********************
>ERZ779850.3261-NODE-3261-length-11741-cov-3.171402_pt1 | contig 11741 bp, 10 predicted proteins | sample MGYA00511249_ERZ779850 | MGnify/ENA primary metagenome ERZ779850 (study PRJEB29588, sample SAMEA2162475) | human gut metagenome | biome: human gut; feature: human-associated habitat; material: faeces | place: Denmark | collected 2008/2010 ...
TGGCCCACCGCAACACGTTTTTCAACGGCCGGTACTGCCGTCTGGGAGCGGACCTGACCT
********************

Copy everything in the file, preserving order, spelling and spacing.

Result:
>ERZ779850.3261-NODE-3261-length-11741-cov-3.171402_pt1 | contig 11741 bp, 10 predicted proteins | sample MGYA00511249_ERZ779850 | MGnify/ENA primary metagenome ERZ779850 (study PRJEB29588, sample SAMEA2162475) | human gut metagenome | biome: human gut; feature: human-associated habitat; material: faeces | place: Denmark | collected 2008/2010 ...
TGGCCCACCGCAACACGTTTTTCAACGGCCGGTACTGCCGTCTGGGAGCGGACCTGACCT